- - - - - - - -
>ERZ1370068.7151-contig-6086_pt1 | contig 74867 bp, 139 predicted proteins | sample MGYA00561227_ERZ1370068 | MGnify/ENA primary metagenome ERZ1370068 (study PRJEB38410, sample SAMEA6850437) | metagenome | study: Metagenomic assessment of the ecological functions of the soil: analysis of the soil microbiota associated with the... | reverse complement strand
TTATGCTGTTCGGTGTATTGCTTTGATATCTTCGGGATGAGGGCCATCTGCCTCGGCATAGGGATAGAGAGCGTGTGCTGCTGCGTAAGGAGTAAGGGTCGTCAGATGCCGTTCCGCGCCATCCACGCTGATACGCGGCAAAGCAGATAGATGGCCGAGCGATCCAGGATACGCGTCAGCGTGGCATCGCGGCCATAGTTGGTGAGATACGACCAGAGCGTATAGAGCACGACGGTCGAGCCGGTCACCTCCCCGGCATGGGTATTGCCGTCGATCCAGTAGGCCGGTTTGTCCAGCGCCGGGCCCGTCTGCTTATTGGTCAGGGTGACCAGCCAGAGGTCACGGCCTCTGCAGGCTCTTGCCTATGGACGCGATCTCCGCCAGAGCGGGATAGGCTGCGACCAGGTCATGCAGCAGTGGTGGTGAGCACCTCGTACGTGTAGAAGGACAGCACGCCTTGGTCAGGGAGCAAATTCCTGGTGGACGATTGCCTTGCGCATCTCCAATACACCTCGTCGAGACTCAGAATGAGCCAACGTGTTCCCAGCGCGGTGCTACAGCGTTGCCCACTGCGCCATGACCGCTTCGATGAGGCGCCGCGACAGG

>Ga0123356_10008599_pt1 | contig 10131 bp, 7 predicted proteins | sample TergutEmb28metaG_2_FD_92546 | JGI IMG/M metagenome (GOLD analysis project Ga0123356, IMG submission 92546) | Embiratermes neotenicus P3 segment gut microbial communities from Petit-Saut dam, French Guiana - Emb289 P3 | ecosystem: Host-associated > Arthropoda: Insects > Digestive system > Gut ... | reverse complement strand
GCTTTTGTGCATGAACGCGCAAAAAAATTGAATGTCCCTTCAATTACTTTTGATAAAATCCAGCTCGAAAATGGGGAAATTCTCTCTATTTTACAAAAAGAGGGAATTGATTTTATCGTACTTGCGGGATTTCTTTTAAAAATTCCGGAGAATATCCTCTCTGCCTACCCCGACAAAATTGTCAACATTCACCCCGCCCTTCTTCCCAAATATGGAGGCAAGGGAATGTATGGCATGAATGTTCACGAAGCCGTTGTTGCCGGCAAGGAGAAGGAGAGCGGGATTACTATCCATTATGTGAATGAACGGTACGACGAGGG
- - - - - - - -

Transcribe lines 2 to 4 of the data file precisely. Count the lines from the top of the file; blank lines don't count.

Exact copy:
TTATGCTGTTCGGTGTATTGCTTTGATATCTTCGGGATGAGGGCCATCTGCCTCGGCATAGGGATAGAGAGCGTGTGCTGCTGCGTAAGGAGTAAGGGTCGTCAGATGCCGTTCCGCGCCATCCACGCTGATACGCGGCAAAGCAGATAGATGGCCGAGCGATCCAGGATACGCGTCAGCGTGGCATCGCGGCCATAGTTGGTGAGATACGACCAGAGCGTATAGAGCACGACGGTCGAGCCGGTCACCTCCCCGGCATGGGTATTGCCGTCGATCCAGTAGGCCGGTTTGTCCAGCGCCGGGCCCGTCTGCTTATTGGTCAGGGTGACCAGCCAGAGGTCACGGCCTCTGCAGGCTCTTGCCTATGGACGCGATCTCCGCCAGAGCGGGATAGGCTGCGACCAGGTCATGCAGCAGTGGTGGTGAGCACCTCGTACGTGTAGAAGGACAGCACGCCTTGGTCAGGGAGCAAATTCCTGGTGGACGATTGCCTTGCGCATCTCCAATACACCTCGTCGAGACTCAGAATGAGCCAACGTGTTCCCAGCGCGGTGCTACAGCGTTGCCCACTGCGCCATGACCGCTTCGATGAGGCGCCGCGACAGG

>Ga0123356_10008599_pt1 | contig 10131 bp, 7 predicted proteins | sample TergutEmb28metaG_2_FD_92546 | JGI IMG/M metagenome (GOLD analysis project Ga0123356, IMG submission 92546) | Embiratermes neotenicus P3 segment gut microbial communities from Petit-Saut dam, French Guiana - Emb289 P3 | ecosystem: Host-associated > Arthropoda: Insects > Digestive system > Gut ... | reverse complement strand
GCTTTTGTGCATGAACGCGCAAAAAAATTGAATGTCCCTTCAATTACTTTTGATAAAATCCAGCTCGAAAATGGGGAAATTCTCTCTATTTTACAAAAAGAGGGAATTGATTTTATCGTACTTGCGGGATTTCTTTTAAAAATTCCGGAGAATATCCTCTCTGCCTACCCCGACAAAATTGTCAACATTCACCCCGCCCTTCTTCCCAAATATGGAGGCAAGGGAATGTATGGCATGAATGTTCACGAAGCCGTTGTTGCCGGCAAGGAGAAGGAGAGCGGGATTACTATCCATTATGTGAATGAACGGTACGACGAGGG